Just two days ago, Dr. Jessica Burgess was checking in on a colleague in Colorado Springs who'd treated victims of the mass shooting at a gay bar. On Wednesday, the Colorado doctor returned the gesture as Burgess found herself treating gunshot victims of yet another mass shooting, this time at a Walmart in Chesapeake, Virginia.
"It's very disheartening that now I'm in the same position, with my colleagues from across the country checking in on me and our team," the acute care surgeon at Sentara Norfolk General Hospital in Norfolk, Virginia, told reporters Wednesday afternoon. "It is disheartening, and it's hard when sometimes there's only so much we can do after the injuries have already been done."
On Tuesday night, a Walmart employee opened fire on his coworkers, killing six of them and injuring at least six others. It comes just days after a shooter in Colorado Springs killed five people and injured 18 more inside Club Q, a gay nightclub. The back-to-back tragedies provided a grim reminder that gun violence is a national epidemic.
Burgess told reporters that as a surgeon, taking care of people when they're most in need is what she loves to do. But as a parent, spouse, and community member, it's heartbreaking to see this kind of gun violence. Burgess said she was the backup surgeon on call Tuesday night and was called in when the hospital got reports of the mass shooting. Three people continue to be treated at the hospital, two of whom are in the ICU in critical condition.
According to the American Public Health Association, gun violence in the US is a public health crisis and the leading cause of premature death in the country, responsible for more than 38,000 deaths annually. As of Nov. 23, at least 39,717 people have died from gun violence this year, and another 21,582 have died by suicide, according to data from the Gun Violence Archive. There have been 608 mass shootings so far this year.
When healthcare professionals called for gun control in 2018, the National Rifle Association tweeted for them to "stay in their lane." It's very much in their lane, however, because of the time, care, and resources they expend trying to save lives. More than 100 people — many of them healthcare workers — are involved in the treatment of a victim from the moment they're shot to the moment they're released from a hospital. Sometimes the process takes months.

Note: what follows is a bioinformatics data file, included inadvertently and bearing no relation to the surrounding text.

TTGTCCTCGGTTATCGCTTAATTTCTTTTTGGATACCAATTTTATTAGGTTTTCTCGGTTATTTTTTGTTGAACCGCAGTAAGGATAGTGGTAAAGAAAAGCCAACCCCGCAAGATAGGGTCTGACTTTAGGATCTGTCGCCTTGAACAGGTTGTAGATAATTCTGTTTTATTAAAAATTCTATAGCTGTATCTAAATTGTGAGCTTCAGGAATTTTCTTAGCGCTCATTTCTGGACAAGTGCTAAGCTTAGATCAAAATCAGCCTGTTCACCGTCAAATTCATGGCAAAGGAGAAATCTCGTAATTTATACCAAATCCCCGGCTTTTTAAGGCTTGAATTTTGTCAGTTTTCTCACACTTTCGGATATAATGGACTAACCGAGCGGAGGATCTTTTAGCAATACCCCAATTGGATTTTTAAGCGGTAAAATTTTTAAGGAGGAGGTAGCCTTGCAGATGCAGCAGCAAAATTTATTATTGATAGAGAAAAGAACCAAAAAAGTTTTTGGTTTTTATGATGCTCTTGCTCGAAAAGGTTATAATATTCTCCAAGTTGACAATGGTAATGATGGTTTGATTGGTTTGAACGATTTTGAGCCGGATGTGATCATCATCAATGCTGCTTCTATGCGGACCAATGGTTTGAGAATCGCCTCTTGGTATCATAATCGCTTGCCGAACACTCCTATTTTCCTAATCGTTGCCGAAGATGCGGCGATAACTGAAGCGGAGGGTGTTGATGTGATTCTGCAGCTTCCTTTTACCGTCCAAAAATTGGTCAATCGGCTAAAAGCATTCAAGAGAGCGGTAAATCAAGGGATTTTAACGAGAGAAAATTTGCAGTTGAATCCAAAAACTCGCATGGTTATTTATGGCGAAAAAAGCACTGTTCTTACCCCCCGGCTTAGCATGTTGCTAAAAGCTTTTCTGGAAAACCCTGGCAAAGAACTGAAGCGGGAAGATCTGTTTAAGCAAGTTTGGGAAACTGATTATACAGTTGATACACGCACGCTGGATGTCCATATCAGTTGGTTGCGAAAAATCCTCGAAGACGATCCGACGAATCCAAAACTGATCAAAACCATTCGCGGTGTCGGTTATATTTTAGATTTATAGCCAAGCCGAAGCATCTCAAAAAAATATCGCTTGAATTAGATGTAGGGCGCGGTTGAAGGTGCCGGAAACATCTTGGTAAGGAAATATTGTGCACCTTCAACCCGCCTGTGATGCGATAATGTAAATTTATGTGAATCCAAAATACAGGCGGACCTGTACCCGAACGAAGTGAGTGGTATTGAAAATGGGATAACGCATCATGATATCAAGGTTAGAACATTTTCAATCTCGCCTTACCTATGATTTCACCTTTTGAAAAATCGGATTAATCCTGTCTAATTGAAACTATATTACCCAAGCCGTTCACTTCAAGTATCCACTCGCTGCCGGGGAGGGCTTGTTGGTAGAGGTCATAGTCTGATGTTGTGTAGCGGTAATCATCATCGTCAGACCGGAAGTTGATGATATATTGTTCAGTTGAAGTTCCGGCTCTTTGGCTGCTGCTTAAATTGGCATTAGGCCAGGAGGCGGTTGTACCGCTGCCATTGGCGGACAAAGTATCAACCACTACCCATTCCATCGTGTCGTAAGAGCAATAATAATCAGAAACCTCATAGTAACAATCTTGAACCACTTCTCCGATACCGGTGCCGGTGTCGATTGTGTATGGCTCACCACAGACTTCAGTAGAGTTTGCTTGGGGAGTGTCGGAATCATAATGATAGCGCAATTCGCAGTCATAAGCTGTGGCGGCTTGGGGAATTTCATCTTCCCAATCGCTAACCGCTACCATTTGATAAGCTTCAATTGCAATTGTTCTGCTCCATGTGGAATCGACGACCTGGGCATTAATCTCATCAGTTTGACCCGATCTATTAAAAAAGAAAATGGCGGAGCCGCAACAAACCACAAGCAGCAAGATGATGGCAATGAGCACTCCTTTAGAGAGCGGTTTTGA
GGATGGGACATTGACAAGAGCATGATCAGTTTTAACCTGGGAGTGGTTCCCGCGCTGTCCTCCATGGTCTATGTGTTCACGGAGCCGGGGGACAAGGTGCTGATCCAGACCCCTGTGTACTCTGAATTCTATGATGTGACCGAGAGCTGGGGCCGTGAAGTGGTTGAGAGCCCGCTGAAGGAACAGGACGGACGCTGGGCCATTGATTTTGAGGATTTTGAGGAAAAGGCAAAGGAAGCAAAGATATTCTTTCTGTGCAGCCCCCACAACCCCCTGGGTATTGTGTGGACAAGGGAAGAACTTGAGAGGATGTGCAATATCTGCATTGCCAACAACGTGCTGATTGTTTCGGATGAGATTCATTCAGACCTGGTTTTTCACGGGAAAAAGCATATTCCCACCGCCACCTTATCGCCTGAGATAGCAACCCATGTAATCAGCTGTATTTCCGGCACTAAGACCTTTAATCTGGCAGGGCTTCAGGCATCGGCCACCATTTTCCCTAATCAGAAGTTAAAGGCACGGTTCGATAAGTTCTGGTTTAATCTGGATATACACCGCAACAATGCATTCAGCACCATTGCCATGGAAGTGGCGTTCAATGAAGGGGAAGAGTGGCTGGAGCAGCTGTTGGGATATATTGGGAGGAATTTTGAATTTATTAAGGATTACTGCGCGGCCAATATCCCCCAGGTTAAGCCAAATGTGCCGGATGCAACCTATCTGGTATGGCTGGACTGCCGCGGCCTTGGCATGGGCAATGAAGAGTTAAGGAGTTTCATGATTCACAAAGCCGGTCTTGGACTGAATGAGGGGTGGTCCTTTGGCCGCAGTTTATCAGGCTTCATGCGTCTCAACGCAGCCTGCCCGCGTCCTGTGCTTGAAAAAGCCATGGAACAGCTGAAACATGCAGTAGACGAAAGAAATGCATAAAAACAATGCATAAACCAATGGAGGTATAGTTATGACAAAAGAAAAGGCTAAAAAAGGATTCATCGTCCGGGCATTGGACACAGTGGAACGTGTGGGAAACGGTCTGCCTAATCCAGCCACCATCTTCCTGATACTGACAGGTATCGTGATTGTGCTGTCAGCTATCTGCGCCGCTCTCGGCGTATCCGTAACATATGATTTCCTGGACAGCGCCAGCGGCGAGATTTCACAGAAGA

Sentara Norfolk General Hospital is a level one trauma center, Michael Hooper, vice president and chief medical officer, told reporters on Wednesday, and it's prepared for incidents like the Walmart shooting.
"Unfortunately, we deal with events like this very frequently," he said.
But it takes a toll.
"It's always disheartening when you see unnecessary violence on this level," said Tracey Chandler, a clinical nurse manager at the hospital.
As news of the shooting at the Walmart broke, many on social media shared their dread at seeing yet another mass casualty event. People had only begun to grieve the deaths at Club Q when another shooting grabbed headlines. It prompted new calls to action, and renewed despair over the number of lives lost.
Brett Cross, whose 10-year-son Uziyah Garcia was killed in the Uvalde, Texas, school shooting that left 19 children and two teachers dead, tweeted that each mass shooting takes a toll on him.
"I am deeply saddened to hear about the Club Q shooting," he tweeted on Monday. "It takes a toll on me personally every time there is more people getting their membership into this club nobody ever wants to be in. Every single one of the victims are somebodies child."
Maxwell Frost, who was recently elected as the first Gen Z member of Congress, tweeted that gun violence is "preventable." The 25-year-old activist has served as a national organizing director at March for Our Lives.
"DO NOT BECOME NUMB TO THIS," he tweeted. "6 people have been shot and killed. This is avoidable. This is preventable. This is a policy failure. THIS ISN’T NORMAL."
Burgess, the surgeon in Virginia, told reporters Wednesday that she and her colleagues are just starting to process the events of the last day.
"This is what we want to do," she said. "This is where we want to be, so we're proud of what we did last night. ... But it's a lot to process. These are people in our community whose lives were cut short the day before Thanksgiving, so it's heartbreaking."